Thursday, October 24, 2019

The Dirty 30s: The Dust Bowl - an Environmental Disaster in America's Heartland

Osher Lifelong Learning Institute
California State Univerity, East Bay - Concord Campus

Tuesday, January 28, 2020 - 10:30 AM to 3:30 PM
Stoneridge Creek - 3300 Stoneridge Creek Way, Pleasanton, CA

Wednesday, January 29, 2020 - 10:30 AM to 3:30 PM
CSU-East Bay, Concord, Campus - 4700 Ignacio Valley Road, Concord, CA

America's Gilded Age (1870-1900) was a time of enormous growth made possible by the nation's vast natural resources and post Civil War industrialization.  The U.S. rapidly expanded its economy into new areas (especially heavy industries like railroads, factories and mining) which attracted 10 million immigrants from Europe - creating a huge demand for food and other resources as the population of towns and cities exploded.

As the 19th century gave way to the 20th and Teddy Roosevelt was preaching conservation from the White House, farmers on America's Great Plains were transforming one of the world's largest ecosystems into the world's most productive farmland.  But as American busness and cities industrialized, so did the farmers in America's mid-section - and the Great Plow-up created the environmental disaster known as the Great American Dust Bowl which gave the 1930s the nickname "The Dirty 30s."

100 million acres of U.S. farmland became useless.  Immense dust storms called "black blizzards" and "black rollers" bured Chicago, halted traffic in New York City, deposited dust on the President's deck in Washington, and even blanketed ships in the mid-Atlantic.  By the mid-1930s, dust pneumonia was rampant.  Doctors found their patients literally stuffed with dirt.  The Red Cross declared a medical crisis in 1935 and opened 6 emergency hospitals in Colorado, Texas and Kansas, some in school gyms that had to be specially sealed to protect patients from incoming dust storms.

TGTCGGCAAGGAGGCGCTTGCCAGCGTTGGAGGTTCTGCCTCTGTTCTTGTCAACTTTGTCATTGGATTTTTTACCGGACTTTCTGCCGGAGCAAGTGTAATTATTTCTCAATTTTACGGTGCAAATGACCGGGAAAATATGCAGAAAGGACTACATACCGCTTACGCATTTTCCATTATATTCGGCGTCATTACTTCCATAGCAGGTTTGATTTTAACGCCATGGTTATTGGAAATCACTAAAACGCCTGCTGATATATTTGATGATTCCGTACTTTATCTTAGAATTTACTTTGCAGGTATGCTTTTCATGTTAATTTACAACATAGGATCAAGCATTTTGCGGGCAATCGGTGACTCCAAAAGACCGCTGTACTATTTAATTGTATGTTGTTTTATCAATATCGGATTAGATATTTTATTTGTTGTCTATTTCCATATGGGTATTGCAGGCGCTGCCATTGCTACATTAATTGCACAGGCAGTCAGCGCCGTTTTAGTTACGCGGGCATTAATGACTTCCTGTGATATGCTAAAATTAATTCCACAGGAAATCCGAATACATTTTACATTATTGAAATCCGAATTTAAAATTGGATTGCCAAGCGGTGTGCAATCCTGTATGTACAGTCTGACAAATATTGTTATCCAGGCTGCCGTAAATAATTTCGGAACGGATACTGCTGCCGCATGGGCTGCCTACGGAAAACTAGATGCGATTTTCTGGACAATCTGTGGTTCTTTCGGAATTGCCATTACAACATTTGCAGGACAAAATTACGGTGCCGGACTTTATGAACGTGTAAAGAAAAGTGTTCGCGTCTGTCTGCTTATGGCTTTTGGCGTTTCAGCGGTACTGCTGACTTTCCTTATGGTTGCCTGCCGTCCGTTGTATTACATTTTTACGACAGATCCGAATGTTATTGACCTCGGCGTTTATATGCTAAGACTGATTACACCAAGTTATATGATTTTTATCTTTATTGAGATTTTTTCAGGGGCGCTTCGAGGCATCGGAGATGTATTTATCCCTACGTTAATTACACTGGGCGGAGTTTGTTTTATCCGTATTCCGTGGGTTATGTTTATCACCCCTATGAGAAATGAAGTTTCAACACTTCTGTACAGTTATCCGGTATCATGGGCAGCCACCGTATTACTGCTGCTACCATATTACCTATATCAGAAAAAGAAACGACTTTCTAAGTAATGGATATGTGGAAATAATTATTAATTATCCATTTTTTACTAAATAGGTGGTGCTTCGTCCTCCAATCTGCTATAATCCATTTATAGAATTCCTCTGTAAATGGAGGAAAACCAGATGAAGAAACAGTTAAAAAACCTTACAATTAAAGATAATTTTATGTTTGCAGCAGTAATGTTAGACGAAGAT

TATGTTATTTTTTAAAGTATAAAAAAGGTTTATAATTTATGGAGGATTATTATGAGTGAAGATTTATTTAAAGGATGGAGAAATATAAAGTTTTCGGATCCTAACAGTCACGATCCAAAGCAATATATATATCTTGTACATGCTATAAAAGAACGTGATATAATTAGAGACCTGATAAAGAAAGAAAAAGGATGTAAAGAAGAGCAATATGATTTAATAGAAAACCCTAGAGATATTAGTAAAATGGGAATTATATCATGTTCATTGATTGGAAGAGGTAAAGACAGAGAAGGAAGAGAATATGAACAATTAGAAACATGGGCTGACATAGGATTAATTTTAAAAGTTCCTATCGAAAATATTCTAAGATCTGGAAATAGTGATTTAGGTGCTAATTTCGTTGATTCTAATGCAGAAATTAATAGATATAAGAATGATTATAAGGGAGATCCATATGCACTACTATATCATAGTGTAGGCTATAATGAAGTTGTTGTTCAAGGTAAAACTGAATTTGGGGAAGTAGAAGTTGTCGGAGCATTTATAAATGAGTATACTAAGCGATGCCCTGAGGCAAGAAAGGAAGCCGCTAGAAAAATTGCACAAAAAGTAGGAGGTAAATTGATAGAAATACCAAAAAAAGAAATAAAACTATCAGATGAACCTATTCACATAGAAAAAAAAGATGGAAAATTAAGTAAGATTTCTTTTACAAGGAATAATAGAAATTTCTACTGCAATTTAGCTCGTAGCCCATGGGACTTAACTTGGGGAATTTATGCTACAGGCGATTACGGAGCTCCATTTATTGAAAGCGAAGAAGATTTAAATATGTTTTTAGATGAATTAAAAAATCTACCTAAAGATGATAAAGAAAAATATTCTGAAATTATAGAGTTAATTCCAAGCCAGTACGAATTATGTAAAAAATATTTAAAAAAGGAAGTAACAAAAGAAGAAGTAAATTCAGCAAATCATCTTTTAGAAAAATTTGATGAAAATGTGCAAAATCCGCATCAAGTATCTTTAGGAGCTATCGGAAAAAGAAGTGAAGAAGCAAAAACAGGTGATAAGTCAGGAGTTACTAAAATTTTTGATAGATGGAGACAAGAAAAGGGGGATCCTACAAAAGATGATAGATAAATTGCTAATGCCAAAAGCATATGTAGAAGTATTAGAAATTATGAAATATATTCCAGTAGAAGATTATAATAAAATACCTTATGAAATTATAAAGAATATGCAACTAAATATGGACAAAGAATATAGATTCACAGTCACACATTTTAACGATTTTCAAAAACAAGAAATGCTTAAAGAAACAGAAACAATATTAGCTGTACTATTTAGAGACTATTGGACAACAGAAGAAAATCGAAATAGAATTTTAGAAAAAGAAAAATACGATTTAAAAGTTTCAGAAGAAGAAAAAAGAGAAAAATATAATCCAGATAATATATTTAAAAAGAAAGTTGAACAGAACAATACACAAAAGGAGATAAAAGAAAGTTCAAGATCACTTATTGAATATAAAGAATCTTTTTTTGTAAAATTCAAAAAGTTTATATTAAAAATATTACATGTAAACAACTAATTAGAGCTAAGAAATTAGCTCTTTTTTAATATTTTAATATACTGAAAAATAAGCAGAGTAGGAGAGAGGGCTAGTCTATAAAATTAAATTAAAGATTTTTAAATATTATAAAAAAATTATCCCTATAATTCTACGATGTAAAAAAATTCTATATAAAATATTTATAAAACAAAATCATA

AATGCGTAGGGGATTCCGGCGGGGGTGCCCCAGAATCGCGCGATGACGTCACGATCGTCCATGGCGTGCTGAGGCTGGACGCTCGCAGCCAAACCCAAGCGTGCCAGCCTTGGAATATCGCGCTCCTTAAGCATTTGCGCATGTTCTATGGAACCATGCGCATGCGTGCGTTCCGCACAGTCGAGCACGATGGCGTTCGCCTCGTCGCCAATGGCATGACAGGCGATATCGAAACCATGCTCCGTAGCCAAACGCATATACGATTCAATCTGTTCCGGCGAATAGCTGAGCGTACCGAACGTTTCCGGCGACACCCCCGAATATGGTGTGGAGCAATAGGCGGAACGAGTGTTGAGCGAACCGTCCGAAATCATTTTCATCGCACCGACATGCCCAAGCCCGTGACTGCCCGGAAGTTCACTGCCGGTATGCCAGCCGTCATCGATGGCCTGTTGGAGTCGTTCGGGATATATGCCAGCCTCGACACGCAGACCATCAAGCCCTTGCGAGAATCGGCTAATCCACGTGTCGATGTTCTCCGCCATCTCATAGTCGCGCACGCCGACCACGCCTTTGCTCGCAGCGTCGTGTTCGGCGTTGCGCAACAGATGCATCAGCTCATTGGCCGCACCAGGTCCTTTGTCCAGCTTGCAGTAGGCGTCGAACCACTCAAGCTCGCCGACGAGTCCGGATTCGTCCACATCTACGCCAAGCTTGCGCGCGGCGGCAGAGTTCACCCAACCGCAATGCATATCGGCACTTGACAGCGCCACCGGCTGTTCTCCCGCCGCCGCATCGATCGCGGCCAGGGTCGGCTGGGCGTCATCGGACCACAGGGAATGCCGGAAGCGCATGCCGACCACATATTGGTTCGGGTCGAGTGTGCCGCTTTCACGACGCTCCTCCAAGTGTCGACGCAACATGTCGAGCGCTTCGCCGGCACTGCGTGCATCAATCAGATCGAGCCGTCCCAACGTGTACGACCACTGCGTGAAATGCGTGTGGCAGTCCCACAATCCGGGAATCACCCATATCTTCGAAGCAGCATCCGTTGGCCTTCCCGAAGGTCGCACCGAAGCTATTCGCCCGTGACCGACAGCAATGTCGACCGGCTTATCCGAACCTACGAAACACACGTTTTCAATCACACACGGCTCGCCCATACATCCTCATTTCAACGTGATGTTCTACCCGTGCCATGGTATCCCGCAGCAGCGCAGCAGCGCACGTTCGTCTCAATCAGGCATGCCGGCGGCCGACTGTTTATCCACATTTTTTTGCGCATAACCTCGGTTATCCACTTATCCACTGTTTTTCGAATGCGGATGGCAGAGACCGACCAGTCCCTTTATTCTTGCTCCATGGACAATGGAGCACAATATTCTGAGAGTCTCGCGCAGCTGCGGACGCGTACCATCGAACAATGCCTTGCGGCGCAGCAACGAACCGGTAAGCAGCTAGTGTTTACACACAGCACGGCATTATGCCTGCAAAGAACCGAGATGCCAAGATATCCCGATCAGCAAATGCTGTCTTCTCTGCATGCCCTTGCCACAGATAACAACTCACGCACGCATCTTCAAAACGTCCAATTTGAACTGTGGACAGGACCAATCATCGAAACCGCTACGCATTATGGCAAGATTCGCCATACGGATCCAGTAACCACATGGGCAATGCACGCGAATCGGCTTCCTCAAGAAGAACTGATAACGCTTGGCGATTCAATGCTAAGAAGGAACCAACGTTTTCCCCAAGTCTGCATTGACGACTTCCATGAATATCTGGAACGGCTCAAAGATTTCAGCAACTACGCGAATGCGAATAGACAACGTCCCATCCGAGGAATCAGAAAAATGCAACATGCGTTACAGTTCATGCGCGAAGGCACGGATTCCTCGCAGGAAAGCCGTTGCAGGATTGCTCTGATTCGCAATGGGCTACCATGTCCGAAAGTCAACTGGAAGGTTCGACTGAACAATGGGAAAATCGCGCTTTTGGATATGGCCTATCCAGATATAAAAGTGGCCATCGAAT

Over a million people fled, becoming environmental refugees.  Many headed to California with its promise of good weather and work.  Overall 25% of the population of the area designated as the Dust Bowl abandoned their homes.  Some counties lost as much as 50% of their population.   Approximately 15% of the population of Oklahoma migrated to California - accompanied by many others from neighboring states as well as people from further east seeking relief from the Great Depression.

Lecture Topics

  • Driven West:  Manifest Destiny and Settling the Great Plains
  • The Progressive Era:  From Gilded Age Industrialization to Conservation
  • The Great Plow-up:  The Economic and Environmental Crisis
  • Okie Migration:  Environmental Refugees of the Great Depression

Food for Thought

  • The Worst Hard Time:  The Untold Story of Those who Survived the Great American Dust Bowl (Timothy Egan)
  • The Big Burn:  Teddy Roosevelt and the Fire that Saved America (Timothy Egan)
  • The Dust Bowl:  An Illustrated History (Dayton Duncan and Ken Burns)
  • The Dust Bowl Through the Lens:  How Photography Revealed and Helped Remedy a National Disaster (Martin W. Sandler)
Migrant Mother
by Dorothea Lange
Related Novels
  • The Grapes of Wrath (John Steinbeck)
  • Of Mice and Men (John Steinbeck)
  • Cimarron (Edna Ferber - the 1889 and 1893 Oklahoma Land Runs)
  • Mary Coin (Marisa Silver - inspired by Dorothea Lange's iconic photo Migrant Mother)
  • Whose Names are Unknown (Sanora Babb)
  • The Dust Bowl (Ken Burns)
  • Surviving the Dust Bowl (American Experience:  The 1930s, Episode 4)
  • Cimarron (1931 and 1960 adaptions of Ferber's novel)
  • Far and Away (directed by Ron Howard, portrays the Cherokee Strip Land Run of 1893)
  • The National Parks:  America's Best Idea (Ken Burns and Dayton Duncan)

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